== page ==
U.S. Pharmaceutical Corporation v. Breckenridge Pharmaceutical, Inc. et al, No. 1:2009cv02050 - Document 26 (N.D. Ga. 2010)

Court Description: ORDER granting 9 Laurence Runsdorf's Motion to Dismiss; denying 10 Breckenridge Pharmaceutical, Inc. and Runsdorf's Joint Motion to Dismiss. Signed by Judge Thomas W. Thrash, Jr on 9/16/10. (cem)
Download PDF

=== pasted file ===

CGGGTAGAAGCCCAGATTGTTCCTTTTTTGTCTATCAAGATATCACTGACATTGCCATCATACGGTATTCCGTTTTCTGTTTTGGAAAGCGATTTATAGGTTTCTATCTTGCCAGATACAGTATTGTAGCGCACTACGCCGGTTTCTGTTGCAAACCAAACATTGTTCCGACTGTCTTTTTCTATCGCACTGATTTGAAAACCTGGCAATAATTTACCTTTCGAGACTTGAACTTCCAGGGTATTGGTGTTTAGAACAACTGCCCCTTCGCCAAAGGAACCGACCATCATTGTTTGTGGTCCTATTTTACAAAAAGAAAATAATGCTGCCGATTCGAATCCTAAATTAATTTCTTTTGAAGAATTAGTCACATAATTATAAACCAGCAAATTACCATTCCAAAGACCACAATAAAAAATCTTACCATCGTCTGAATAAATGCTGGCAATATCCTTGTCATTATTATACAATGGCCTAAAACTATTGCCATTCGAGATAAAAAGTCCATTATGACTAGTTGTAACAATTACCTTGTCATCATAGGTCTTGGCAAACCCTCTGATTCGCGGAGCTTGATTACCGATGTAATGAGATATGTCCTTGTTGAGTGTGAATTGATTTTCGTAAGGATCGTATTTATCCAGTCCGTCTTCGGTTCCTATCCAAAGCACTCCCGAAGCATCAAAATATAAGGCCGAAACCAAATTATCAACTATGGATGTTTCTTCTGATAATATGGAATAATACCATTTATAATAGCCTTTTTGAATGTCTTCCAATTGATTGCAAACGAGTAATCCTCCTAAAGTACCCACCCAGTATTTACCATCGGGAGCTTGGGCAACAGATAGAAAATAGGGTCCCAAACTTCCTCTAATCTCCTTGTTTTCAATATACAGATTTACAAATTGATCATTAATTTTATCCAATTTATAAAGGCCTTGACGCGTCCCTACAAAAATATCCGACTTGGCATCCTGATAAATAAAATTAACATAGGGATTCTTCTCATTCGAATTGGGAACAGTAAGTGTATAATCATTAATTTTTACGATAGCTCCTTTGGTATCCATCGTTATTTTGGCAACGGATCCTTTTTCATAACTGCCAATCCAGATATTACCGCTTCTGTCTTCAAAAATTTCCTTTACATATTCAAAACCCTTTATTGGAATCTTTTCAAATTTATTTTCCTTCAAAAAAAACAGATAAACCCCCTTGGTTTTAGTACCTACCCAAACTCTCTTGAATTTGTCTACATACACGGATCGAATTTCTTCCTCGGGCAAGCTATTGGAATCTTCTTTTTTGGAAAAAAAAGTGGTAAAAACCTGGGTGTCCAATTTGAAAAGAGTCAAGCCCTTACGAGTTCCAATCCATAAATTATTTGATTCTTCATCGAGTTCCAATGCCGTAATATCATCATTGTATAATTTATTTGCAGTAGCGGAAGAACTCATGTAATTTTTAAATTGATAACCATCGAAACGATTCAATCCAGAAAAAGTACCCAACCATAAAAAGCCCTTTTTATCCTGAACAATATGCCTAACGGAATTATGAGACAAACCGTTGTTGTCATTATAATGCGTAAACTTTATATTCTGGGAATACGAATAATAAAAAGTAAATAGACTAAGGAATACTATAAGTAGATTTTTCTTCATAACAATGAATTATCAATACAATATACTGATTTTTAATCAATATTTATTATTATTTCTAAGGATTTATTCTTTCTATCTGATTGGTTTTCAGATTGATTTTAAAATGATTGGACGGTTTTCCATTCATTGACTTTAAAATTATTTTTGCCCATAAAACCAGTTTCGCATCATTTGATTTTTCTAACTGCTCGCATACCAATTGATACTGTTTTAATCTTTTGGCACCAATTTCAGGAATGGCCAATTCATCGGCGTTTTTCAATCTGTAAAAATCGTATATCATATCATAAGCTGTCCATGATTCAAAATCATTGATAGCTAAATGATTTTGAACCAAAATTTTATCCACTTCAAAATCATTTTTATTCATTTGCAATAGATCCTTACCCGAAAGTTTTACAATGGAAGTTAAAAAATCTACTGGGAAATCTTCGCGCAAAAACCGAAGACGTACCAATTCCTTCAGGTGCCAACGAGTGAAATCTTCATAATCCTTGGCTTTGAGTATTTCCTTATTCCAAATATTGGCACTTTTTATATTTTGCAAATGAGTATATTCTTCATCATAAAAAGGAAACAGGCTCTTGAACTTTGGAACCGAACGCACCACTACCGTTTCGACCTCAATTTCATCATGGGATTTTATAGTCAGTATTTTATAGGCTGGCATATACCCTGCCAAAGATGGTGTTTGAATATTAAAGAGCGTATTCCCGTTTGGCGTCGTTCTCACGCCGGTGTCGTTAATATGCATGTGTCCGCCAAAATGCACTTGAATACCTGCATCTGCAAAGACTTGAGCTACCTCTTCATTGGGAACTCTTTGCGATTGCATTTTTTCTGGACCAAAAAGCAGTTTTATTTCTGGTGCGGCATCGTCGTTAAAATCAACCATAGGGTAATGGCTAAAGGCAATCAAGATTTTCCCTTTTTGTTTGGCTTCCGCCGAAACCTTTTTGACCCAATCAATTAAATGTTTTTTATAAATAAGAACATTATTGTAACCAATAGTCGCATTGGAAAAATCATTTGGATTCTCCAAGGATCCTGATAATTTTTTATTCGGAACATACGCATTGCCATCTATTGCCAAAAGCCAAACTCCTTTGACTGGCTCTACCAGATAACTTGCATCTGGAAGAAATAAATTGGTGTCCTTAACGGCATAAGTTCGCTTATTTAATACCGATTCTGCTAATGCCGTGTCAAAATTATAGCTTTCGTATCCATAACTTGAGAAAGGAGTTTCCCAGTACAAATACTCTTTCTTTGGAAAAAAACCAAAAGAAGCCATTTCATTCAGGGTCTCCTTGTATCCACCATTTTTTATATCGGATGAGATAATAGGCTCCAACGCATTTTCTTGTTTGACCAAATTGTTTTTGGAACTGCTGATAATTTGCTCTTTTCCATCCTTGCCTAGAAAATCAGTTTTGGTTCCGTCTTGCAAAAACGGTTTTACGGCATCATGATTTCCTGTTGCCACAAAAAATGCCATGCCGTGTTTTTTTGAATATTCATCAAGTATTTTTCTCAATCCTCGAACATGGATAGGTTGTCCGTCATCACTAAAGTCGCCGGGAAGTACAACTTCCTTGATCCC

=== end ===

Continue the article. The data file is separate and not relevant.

U.S. Pharmaceutical Corporation v. Breckenridge Pharmaceutical, Inc. et al Doc. 26 IN THE UNITED STATES DISTRICT COURT FOR THE NORTHERN DISTRICT OF GEORGIA ATLANTA DIVISION U.S. PHARMACEUTICAL CORPORATION, Plaintiff, v. CIVIL ACTION FILE NO. 1:09-CV-2050-TWT BRECKENRIDGE PHARMACEUTICAL, INC., et al., Defendants. ORDER This is an action for trade dress infringement. It is before the Court on the Defendants’ Motions to Dismiss [Doc. 9 & 10]. For the reasons set forth below, the Court GRANTS the Defendant Runsdorf’s Motion to Dismiss and DENIES the Defendants’ Joint Motion to Dismiss. I. Background The Plaintiff, U.S. Pharmaceutical Corporation (“USPC”), sells vitamin and mineral supplements. Since May 2006, USPC has sold vitamin supplements under the TANDEM OB trademark. These supplements are designed to provide nutrition to women throughout pregnancy and during the postnatal period. Products sold under the TANDEM OB mark have an elongated, cylindrical shape that is half-blue and T:\ORDERS\09\U.S. Pharmaceutical\mtdjtwt.wpd Dockets.Justia.com half-pink. The words “Tandem OB” are printed on the blue half of the capsule. Further, two blue bands encircle the pink half of the capsule. The word “US” is printed multiple times on these blue bands. The appearance of these capsules constitutes the TANDEM OB trade dress. USPC also sells a product designed to relieve allergy symptoms under the NOREL SR trademark. Products sold under this mark have a triangular shape that is white on one side and yellow on the other. The letters “US” are printed on one side of the tablet. The appearance of these tablets constitutes the NOREL SR trade dress. USPC claims it has spent thousands of dollars promoting the TANDEM OB and NOREL SR products. Defendant Breckenridge Pharmaceutical, Inc. (“Breckenridge”) also sells allergy medications and nutritional supplements. Defendant Laurence Runsdorf is the president of Breckenridge. Breckenridge markets a prenatal supplement under the VINATE IC name. VINATE IC products have an elongated, cylindrical shape that is half-blue and half-pink. The letter “B” is printed on the blue portion of VINATE IC capsules. Breckenridge also sells a product designed to relieve allergy symptoms under the TRITAL SR name. The TRITAL SR product has a triangular shape and is yellow in color. T:\ORDERS\09\U.S. Pharmaceutical\mtdjtwt.wpd -2- USPC filed this action against Defendants Breckenridge and Runsdorf, asserting claims for trade dress infringement under § 43 of the Lanham Act, as well as state law claims for unfair competition, deceptive trade practices, and trade dress dilution. See 15 U.S.C. §§ 1051 et seq.; O.C.G.A. §§ 10-1-370 et seq.; O.C.G.A. § 23-2-55; O.C.G.A. § 10-1-451(b). USPC claims that the Defendants’ VINATE IC and TRITAL SR products confuse the public by imitating the TANDEM OB and NOREL SR trade dresses. In response, Defendant Runsdorf has filed a Motion to Dismiss for Lack of Personal Jurisdiction [Doc. 9]. Runsdorf asserts that he did not participate in the design, nor was he aware of the shape or color of either the VINATE IC or TRITAL SR supplements. Thus, Runsdorf argues that he had no contacts with Georgia sufficient to establish personal jurisdiction over him. Breckenridge and Runsdorf have also filed a Joint Motion to Dismiss for Failure to State a Claim [Doc. 10]. In their motion, the Defendants note the distinctions between the trade dresses of their products and the trade dresses of products marketed by USPC. The Defendants argue that these distinctions make it implausible that the public would confuse their products for those sold by USPC. T:\ORDERS\09\U.S. Pharmaceutical\mtdjtwt.wpd -3- II. Legal Standards A. Motion to Dismiss for Lack of Personal Jurisdiction "In the context of a motion to dismiss for lack of personal jurisdiction in which no evidentiary hearing is held, the plaintiff bears the burden of establishing a prima facie case of jurisdiction over the movant, nonresident defendant." Morris v. SSE, Inc., 843 F.2d 489, 492 (11th Cir. 1988). The plaintiff establishes a prima facie case by presenting “enough evidence to withstand a motion for directed verdict." Madara v. Hall, 916 F.2d 1510, 1514 (11th Cir. 1990). A party presents enough evidence to withstand a motion for directed verdict by putting forth "substantial evidence . . . of such quality and weight that reasonable and fair-minded persons in the exercise of impartial judgment might reach different conclusions . . ." Walker v. NationsBank of Florida, 53 F.3d 1548, 1554 (11th Cir. 1995). The facts presented in the plaintiff’s complaint are taken as true to the extent they are uncontroverted. Foxworthy v. Custom Tees, Inc., 879 F. Supp. 1200, 1207 n.10 (N.D. Ga. 1995). If, however, the defendant submits affidavits challenging the allegations in the complaint, the burden shifts back to the plaintiff to produce evidence supporting jurisdiction. Diamond Crystal Brands, Inc. v. Food Movers Intern., Inc., 593 F.3d 1249, 1257 (11th Cir. 2010); Meier v. Sun Int’l Hotels, Ltd., 288 F.3d 1264, 1269 (11th Cir. 2002). If the plaintiff's complaint and supporting evidence conflict with the defendant's affidavits, T:\ORDERS\09\U.S. Pharmaceutical\mtdjtwt.wpd -4- the court must construe all reasonable inferences in favor of the plaintiff. Madara, 916 F.2d at 1514. B. Motion to Dismiss for Failure to State a Claim A complaint should be dismissed under Rule 12(b)(6) only where it appears that the facts alleged fail to state a “plausible” claim for relief. Ashcroft v. Iqbal, 129 S. Ct. 1937, 1949 (2009); Fed. R. Civ. P. 12(b)(6). A complaint may survive a motion to dismiss for failure to state a claim, however, even if it is “improbable” that a plaintiff would be able to prove those facts; even if the possibility of recovery is extremely “remote and unlikely.” Bell Atlantic Corp. v. Twombly, 550 U.S. 544, 556 (2007) (citations and quotations omitted). In ruling on a motion to dismiss, the court must accept factual allegations as true and construe them in the light most favorable to the plaintiff. See Quality Foods de Centro America, S.A. v. Latin American Agribusiness Dev. Corp., S.A., 711 F.2d 989, 994-95 (11th Cir. 1983). Generally, notice pleading is all that is required for a valid complaint. See Lombard’s, Inc. v. Prince Mfg., Inc., 753 F.2d 974, 975 (11th Cir. 1985), cert. denied, 474 U.S. 1082 (1986). Under notice pleading, the plaintiff need only give the defendant fair notice of the plaintiff’s claim and the grounds upon which it rests. See Erickson v. Pardus, 551 U.S. 89, 93 (2007) (citing Twombly, 550 U.S. at 555). T:\ORDERS\09\U.S. Pharmaceutical\mtdjtwt.wpd -5- III. Discussion A. Runsdorf’s Motion to Dismiss for Lack of Personal Jurisdiction The Defendant Runsdorf moves to dismiss the Plaintiff’s claims against him under Rule 12(b)(2) because he is not subject to personal jurisdiction in Georgia. To determine whether a nonresident defendant is subject to personal jurisdiction, the court must perform a two-part analysis. Diamond Crystal Brands, Inc. v. Food Movers Intern., Inc., 593 F.3d 1249, 1257-58 (11th Cir. 2010). First, the court must determine whether the exercise of personal jurisdiction is proper under the state’s long-arm statute. Id. Next, the court must determine whether there are sufficient “minimum contacts” with the forum state to satisfy the Due Process Clause of the Fourteenth Amendment. Id.; International Shoe Co. v. Washington Office of Unemployment Comp. and Placement, 326 U.S. 310 (1945). The Georgia long-arm statute provides, in pertinent part: A court of this state may exercise personal jurisdiction over any nonresident or his or her executor or administrator, as to a cause of action arising from any of the acts, omissions, ownership, use, or possession enumerated in this Code section, in the same manner as if he or she were a resident of the state, if in person or through an agent, he or she (1) Transacts any business within the state; O.C.G.A. § 9-10-91. The Georgia Supreme Court has held that this portion of the long-arm statute does not extend to the maximum extent permitted by procedural due process. Innovative Clinical & Consulting Servs., LLC v. First Nat. Bank of Ames, T:\ORDERS\09\U.S. Pharmaceutical\mtdjtwt.wpd -6- 279 Ga. 672, 675 (2005). “Instead, the long-arm statute must be read literally.” Diamond Crystal Brands, 593 F.3d at 1259. “Accordingly, subsection (1) long-arm jurisdiction in Georgia expressly depends on the actual transaction of business-the doing of some act or consummation of some transaction-by the defendant in the state.” Id. at 1260. Then, Federal due process requires a showing of “minimum contacts” sufficient to ensure that “maintenance of the suit does not offend traditional notions of fair play and substantial justice.” International Shoe, 326 U.S. at 316; Diamond Crystal Brands, 593 F.3d at 1261. Thus, a defendant is subject to personal jurisdiction in a forum only where he has “fair warning” that he may be haled into court there. Shaffer v. Heitner, 433 U.S. 186, 218 (1977). “This ‘fair warning’ requirement is satisfied if the defendant has ‘purposefully directed’ his activities at residents of the forum, and the litigation results from alleged injuries that ‘arise out of or relate to’ those activities.” Licciardello v. Lovelady, 544 F.3d 1280, 1284 (11th Cir. 2008) (citations omitted). USPC argues that Runsdorf has sufficient contacts with Georgia because he “intentionally sought to injure a Georgia domiciliary.” (Pl.’s Memo. in Opp’n to Def.’s Mot. to Dismiss, at 7.) USPC notes that “rather than targeting Runsdorf in his capacity as a corporate officer, the paragraphs from USPC’s Complaint . . . allege that Runsdorf himself personally participated in tortious acts manifesting themselves in T:\ORDERS\09\U.S. Pharmaceutical\mtdjtwt.wpd -7- Georgia.” (Pl.’s Memo. in Opp’n to Def.’s Mot. to Dismiss, at 10.) The Plaintiff contends that by intentionally copying USPC’s TANDEM OB and NOREL SR trade dresses, “Runsdorf himself personally participated in tortious acts manifesting themselves in Georgia and that have damaged USPC in Georgia.” (Id.) In support of its argument, the Plaintiff cites Licciardello v. Lovelady, 544 F.3d 1280 (11th Cir. 2008). In Licciardello, the Eleventh Circuit held that personal jurisdiction was proper where the defendant “committed an intentional tort against [the plaintiff]–using [the plaintiff’s] trademarked name and his picture on a website accessible in Florida.” Id. at 1287. The court reasoned that such allegations “satisfy Calder’s effects test for personal jurisdiction–the commission of an intentional tort, expressly aimed at a specific individual in the forum whose effects were suffered in the forum.” Id. at 1288 (emphasis added). Importantly, the court noted that “[t]he use was not negligent, but intentional.” Id. at 1287. While the allegations in USPC’s complaint, standing alone, might be sufficient to establish personal jurisdiction under Licciardello, Runsdorf has challenged those allegations in a personal declaration. Runsdorf’s declaration states that he has never dealt with any Georgia entity in relation to the subject matter of this suit, nor was he aware of the shape or color of TANDEM OB or NOREL SR before this suit commenced. (Runsdorf Decl. ¶¶ 5-7.) By disputing the Plaintiff’s allegations, T:\ORDERS\09\U.S. Pharmaceutical\mtdjtwt.wpd -8- Runsdorf has shifted the burden back to USPC to produce evidence supporting jurisdiction. Meier, 288 F.3d at 1269.1 USPC must offer “substantial evidence . . . of such quality and weight that reasonable and fair-minded persons in the exercise of impartial judgment might reach different conclusions . . ." Walker, 53 F.3d at 1554. Here, the Plaintiff has failed to produce such evidence. In response to Runsdorf’s motion to dismiss, USPC filed a declaration by Allison Krebs-Bensch, Vice President of USPC. (Krebs-Bensch Decl.) The Krebs-Bensch declaration does not contradict any of the statements made by Runsdorf in his declaration. Only once does the Krebs-Bensch Declaration even mention Runsdorf, merely stating that after investigation, USPC “discovered” that Breckenridge was offering VINATE IC and TRITAL SR “at the direction of Laurence Runsdorf.” (Id. at 2-3.) This assertion does little more than restate the allegations in the complaint. Further, it is not based on the personal knowledge of Ms. Krebs-Bensch. To exercise personal jurisdiction over a corporation’s officer acting in his official capacity, the officer’s personal conduct must establish minimum contacts with the forum state. Girard v. Weiss, 160 Ga. App. 295, 298 (1981) (no personal 1 USPC argues that for the purposes of a motion to dismiss for lack of personal jurisdiction, “the facts alleged in the plaintiff’s complaint are taken as true to the extent they are uncontroverted.” (Pl.’s Memo. in Opp’n to Def.’s Mot. to Dismiss, at 4.) As discussed above, however, the Plaintiff’s allegations are not uncontroverted. Runsdorf has disputed the Plaintiff’s allegations in his personal declaration. T:\ORDERS\09\U.S. Pharmaceutical\mtdjtwt.wpd -9- jurisdiction over corporate officer where corporation transacted business within forum state but officer had no contacts with forum state). It is not enough that a defendant is an officer of a corporation that does business in the forum state. Id.; See AT&T Mobility LLC v. C&C Global Enters., LLC, No. 1:06-CV-2733-TWT, 2007 WL 2001736, at *3 (N.D. Ga. July 3, 2007) (holding corporate officer defendant not subject to personal jurisdiction where plaintiff did not present “substantial evidence” that defendant had connections with forum state). Here, Runsdorf’s declaration disputes that he took any action purposefully directed at Georgia. Regardless of Breckenridge’s contacts with the forum, USPC must provide substantial evidence that Runsdorf himself engaged in conduct related to Georgia “such that he should reasonably anticipate being haled into court there.” World-Wide Volkswagen Corp. v. Woodson, 444 U.S. 286, 287 (1980). Were it enough for USPC to allege that Runsdorf “directed” Breckenridge’s sales activities,2 personal jurisdiction over corporate officers would be coextensive with that of their corporate employers wherever those officers “directed” corporate business. This is contrary to the holding of Girard, 160 Ga. App. at 298 (declining to exercise personal jurisdiction over 2 As noted above, this assertion is not based on the personal knowledge of Ms. Krebs-Bensch. Indeed, in its reply to the Defendants’ joint motion to dismiss, USPC claims merely that the infringing conduct was “at the likely discretion of Runsdorf.” (Pl.’s Br. In Opp’n to Defs.’ Jt. Mot. to Dismiss, at 2.) T:\ORDERS\09\U.S. Pharmaceutical\mtdjtwt.wpd -10- defendant officer where corporation had minimum contacts with forum but defendant officer did nothing “to avail himself of the privilege of doing business in Georgia.”). For this reason, Ms. Krebs-Bensch’s assertion that she “discovered” that Runsdorf had directed Breckenridge’s activities is not sufficient to establish personal jurisdiction over Runsdorf. Finally, the Plaintiff’s reliance on Licciardello is misplaced. Here, in contrast to Licciardello, USPC has not provided substantial evidence showing that Runsdorf did anything to intentionally harm a Georgia resident. See Licciardello, 544 F.3d at 1288 (finding personal jurisdiction where defendant’s actions were intentional and “expressly aimed at a specific individual in the forum.”). Indeed, Runsdorf’s uncontradicted declaration states that he had no knowledge of the shape or color of either VINATE IC or TRITAL SR. In Licciardello, the defendant purposefully directed his conduct toward the forum state by intentionally targeting a resident of that state. Id. By contrast, USPC has not produced substantial evidence that Runsdorf’s conduct was intentionally aimed at USPC or that Runsdorf had contact with Georgia such that he should anticipate being haled into court there. The Plaintiff’s theory amounts to an assertion that Breckenridge, by intentionally copying USPC’s trade dresses, has minimum contacts with Georgia under Licciardello. As president of Breckenridge, “directing” its activities, USPC contends that Runsdorf shares these T:\ORDERS\09\U.S. Pharmaceutical\mtdjtwt.wpd -11- contacts. Runsdorf’s declaration alleges, however, that he, unlike the defendant in Licciardello (and unlike Breckenridge), did not intentionally copy USPC’s trade dresses. The Plaintiff has not produced substantial evidence to the contrary. Thus, Runsdorf has not transacted business in Georgia and does not have minimum contacts with Georgia sufficient to satisfy the Due Process Clause. For this reason, personal jurisdiction over Runsdorf is improper. B. Defendants’ Motion to Dismiss for Failure to State a Claim Both Defendants Runsdorf and Breckenridge move to dismiss the Plaintiff’s complaint under Rule 12(b)(6) for failure to state a claim upon which relief can be granted. 1. Lanham Act The Defendants move to dismiss the Plaintiff’s Lanham Act claims. To establish a claim for trade dress infringement under § 43(a) of the Lanham Act, 15 U.S.C. § 1125(a), the plaintiff must prove three elements. Bauer Lamp Co. v. Shaffer, 941 F.2d 1165, 1170 (11th Cir. 1991). First, the plaintiff must show “that the product is distinctive or has developed a secondary meaning; second, that the features in question are nonfunctional and third, that the resemblance between the two products is confusingly similar.” Id. (citing AmBrit, Inc. v. Kraft, Inc., 812 F. 2d 1531, 1536 (11th Cir. 1986)). The Defendants do not contend that the NOREL SR or TANDEM T:\ORDERS\09\U.S. Pharmaceutical\mtdjtwt.wpd -12- OB trade dresses are functional. Thus, the Court will analyze the first and third elements. The Defendants first contend that the NOREL SR and TANDEM OB trade dresses have not acquired a secondary meaning. “Secondary meaning ‘is the connection in the consumer’s mind between the mark and the product’s producer, whether that producer is known or unknown.’” Id. (quoting AmBrit, 812 F.2d at 1536). Whether secondary meaning exists is a question of fact. Conagra, Inc. v. Singleton, 743 F.2d 1508, 1513 (11th Cir. 1984) (citing Volkswagenwerk Aktiengesellschaft v. Rickard, 492 F.2d 474, 477-78 (5th Cir. 1974)). Factors to consider in determining whether a trade dress has secondary meaning include “(1) the length and manner of its use; (2) the nature and extent of advertising and promotion; (3) the efforts made by the plaintiff to promote a conscious connection in the public’s mind between the name and the plaintiff’s product or business; and (4) the extent to which the public actually identifies the name with the plaintiff’s product or venture.” Id. (citing Brooks Shoe Mfg., Inc. v. Suave Shoe Corp., 716 F.2d 854, 860 (11th Cir. 1983)). Further, in the Eleventh Circuit, “proof of intentional copying is probative evidence on the secondary meaning issue.” Brooks Shoe Mfg., 716 F.2d at 860. Here, the Plaintiff has pled sufficient facts to support a finding of secondary meaning. USPC alleges that it has used the TANDEM OB and NOREL SR trade T:\ORDERS\09\U.S. Pharmaceutical\mtdjtwt.wpd -13- dresses continuously and exclusively. (Compl. ¶ 10.) Further, USPC claims it has spent thousands of dollars promoting its products and their appearance. (Id.) As a result, “[t]he purchasing public has come to associate the TANDEM OB and NOREL SR trade dresses with Plaintiff and Plaintiff’s trade dresses have achieved significant secondary meaning.” (Id. ¶ 11.) Finally, USPC alleges that the Defendants have intentionally copied the TANDEM OB and NOREL SR trade dresses. (Id. ¶¶ 19, 23.) Although the Defendants point out that proof of intentional copying is not “dispositive,” this factor is indeed probative of the existence of secondary meaning. Brooks Shoe Mfg., 716 F.2d at 860. The Plaintiff has thus alleged facts sufficient to support a finding of secondary meaning with respect to each factor cited above. Although the Plaintiff may ultimately be unable to prove these facts, for purposes of a motion to dismiss, the Court must accept these allegations as true. Quality Foods de Centro America, 711 F.2d at 994-95. For these reasons, the Plaintiff’s allegations are sufficient to establish that the TANDEM OB and NOREL SR trade dresses have achieved secondary meaning. Next, the Defendants contend there is no likelihood of confusion between their products and those sold by Breckenridge. “Likelihood of confusion for purposes of § 43(a) of the Lanham Act is determined by analysis of a number of factors, including: (1) the strength of the plaintiff's mark; (2) the similarity between the plaintiff's mark T:\ORDERS\09\U.S. Pharmaceutical\mtdjtwt.wpd -14- and the allegedly infringing mark; (3) the similarity between the products and services offered by the plaintiff and defendant; (4) the similarity of the sales methods, i.e., retail outlets or customers; (5) the similarity of advertising methods; (6) the defendant's intent, e.g., does the defendant hope to gain competitive advantage by associating his product with the plaintiff's established mark; and (7) the most persuasive factor on likely confusion is proof of actual confusion.” Conagra, 743 F.2d at 1514. Like the secondary meaning inquiry, likelihood of confusion is a question of fact. Original Appalachian Artworks, Inc. v. Toy Loft, Inc., 684 F.2d 821, 832 (11th Cir. 1982). For this reason, courts are hesitant to resolve the likelihood of confusion question on a motion to dismiss. See Vulcan Golf, LLC v. Google Inc., 552 F. Supp. 2d 752, 769 (N.D. Ill. 2008) (noting “‘likelihood of confusion’ is a factspecific inquiry best left for decision after discovery.”). In this case, USPC has alleged facts sufficient to establish likelihood of confusion. USPC alleges that the Defendants’ products are “directly competitive” with its own products. (Compl. ¶ 14.) Further, USPC asserts that the Defendants acted with an “intentional, and willful intent to mislead, deceive, and confuse the public.” (Id. ¶ 23.) USPC alleges that “Defendants are using confusingly similar imitations of Plaintiff’s TANDEM OB and NOREL SR trade dresses.” (Id. ¶ 17.) Finally, the Plaintiff asserts that “Defendants’ conduct . . . has created and will T:\ORDERS\09\U.S. Pharmaceutical\mtdjtwt.wpd -15- continue to create a likelihood of confusion . . .” (Id. ¶ 22) (emphasis added). Although the Plaintiff may ultimately be unable to prove these claims, for purposes of a motion to dismiss under Rule 12(b)(6), the Plaintiff’s allegations are true as a matter of law. The Defendants argue that the presence of particular markings on the Plaintiff’s products prevents confusion. Specifically, the Defendants note that the letters “US” are printed on both TANDEM OB and NOREL SR products. Those letters do not appear on the Defendants’ products. Further, the Defendants point out that unlike VINATE IC, two blue rings encircle TANDEM OB capsules. Similarly, NOREL SR tablets are half-white and half-yellow; whereas the Defendants’ TRITAL SR tablets are yellow throughout. The Defendants’ argument thus focuses exclusively on the similarity factor of the confusion analysis. The distinctions noted by the Defendants, however, do not prohibit a finding of similar design, much less preclude a finding of likelihood of confusion as a matter of law. See AmBrit, 812 F.2d at 1540 (“[U]se of distinguishing word marks does not . . . preclude a finding of similarity of design.”). The Plaintiff has alleged that its products are competitive with those of the Defendants, that the Defendants have intentionally copied the Plaintiff’s trade dresses, that the appearance of the Defendants’ products is confusingly similar, and, most importantly for the confusion analysis, that there is actual confusion as to the origin T:\ORDERS\09\U.S. Pharmaceutical\mtdjtwt.wpd -16- of the Defendants’ products. Thus, the Plaintiff has pled facts supporting likelihood of confusion. Because the Plaintiff has sufficiently pled secondary meaning and likelihood of confusion, the Plaintiff’s Lanham Act claim should not be dismissed. 2. Unfair Competition The Defendants move to dismiss the Plaintiff’s claim for unfair competition because the Plaintiff has failed to plead likelihood of confusion. Claims for unfair competition require a showing of intent to deceive. O.C.G.A. § 23-2-55. Here, the Plaintiff alleges that the “Defendants’ conduct demonstrates a bad faith, intentional, and willful intent to mislead, deceive, and confuse the public.” (Compl. ¶ 23.) These allegations, along with those mentioned above, are sufficient to support the Plaintiff’s claim under O.C.G.A. § 23-2-55. For this reason, the Plaintiff’s unfair competition claim should not be dismissed. 3. Deceptive Trade Practices Similarly, the Defendants move to dismiss the Plaintiff’s state law claim for deceptive trade practices because the Plaintiff has failed to plead likelihood of confusion. Georgia’s Uniform Deceptive Trade Practices Act requires a showing of likelihood of confusion. Board of Regents v. Buzas Baseball, Inc., 176 F. Supp. 2d 1338, 1350-51 (N.D. Ga. 2001). As discussed above, however, the Plaintiff has T:\ORDERS\09\U.S. Pharmaceutical\mtdjtwt.wpd -17- sufficiently pled likelihood of confusion. For this reason, the Plaintiff’s deceptive trade practices claim should not be dismissed. 4. Plaintiff’s Dilution Claim Finally, the Defendants move to dismiss the Plaintiff’s trade dress dilution claim because USPC’s trade dress is not registered. Citing Diedrich v. Miller & Meier & Associates, Architects & Planners, Inc., 254 Ga. 734 (1985), the Defendants argue that registration is a prerequisite for claims under O.C.G.A. § 10-1-451. Because the NOREL SR and TANDEM OB trade dresses are not registered, the Defendants argue that USPC cannot maintain a claim for dilution. In Diedrich, the court noted that “registration of [a logo] as a service mark or trademark is a prerequisite to relief under O.C.G.A. §§ 10-450 and 451.” Id. at 736. Diedrich, however, addressed an action for trademark infringement under O.C.G.A. § 451(a), not trademark dilution under § 451(b). Id. at 734. Indeed, the language from Diedrich cited by the Defendants is not surprising given that § 451(a) specifically limits actions to “owner[s] of a trademark or service mark registered under this part.” O.C.G.A. § 10-1-451(a). USPC, however, has asserted a trade dress dilution claim under § 451(b). Unlike § 451(a), which provides a cause of action for infringement, § 451(b) does not explicitly require registration. See O.C.G.A. § 10-1-451(b). In Giant Mart Corp. v. Giant Discount Foods, Inc., 247 Ga. 775 (1981), the Georgia Supreme Court T:\ORDERS\09\U.S. Pharmaceutical\mtdjtwt.wpd -18- construed an identically worded predecessor statute to § 451(b). In doing so, the court held that § 106-115, the predecessor statute to § 451(b), “provides protection to unregistered as well as registered trade names which have been exclusively appropriated.” Id. at 686 (emphasis added). While noting that actions for infringement require registration, the court distinguished those actions from dilution claims under § 451(b). Id. at 685 (noting that under predecessor statute to § 451(b) “any entity using a registered or unregistered trade name may seek to have subsequent use by another of the same or similar trade name enjoined” where there is likelihood of dilution of quality of trade name). Here, the Plaintiff seeks relief under § 451(b). Unlike § 451(a), § 451(b) does not expressly require registration. Further, in Giant Mart, the Georgia Supreme Court distinguished the registration prerequisites for infringement actions from those of dilution actions. Id. While infringement claims require that the mark at issue be registered, dilution claims do not. For these reasons, the Plaintiff’s trade dress dilution claim should not be dismissed. IV. Conclusion For the reasons set forth above, the Court GRANTS Laurence Runsdorf’s Motion to Dismiss [Doc. 9]. The Court DENIES Breckenridge Pharmaceutical, Inc. and Runsdorf’s Joint Motion to Dismiss [Doc. 10]. T:\ORDERS\09\U.S. Pharmaceutical\mtdjtwt.wpd -19- SO ORDERED, this 16 day of September, 2010. /s/Thomas W. Thrash THOMAS W. THRASH, JR. United States District Judge T:\ORDERS\09\U.S. Pharmaceutical\mtdjtwt.wpd -20-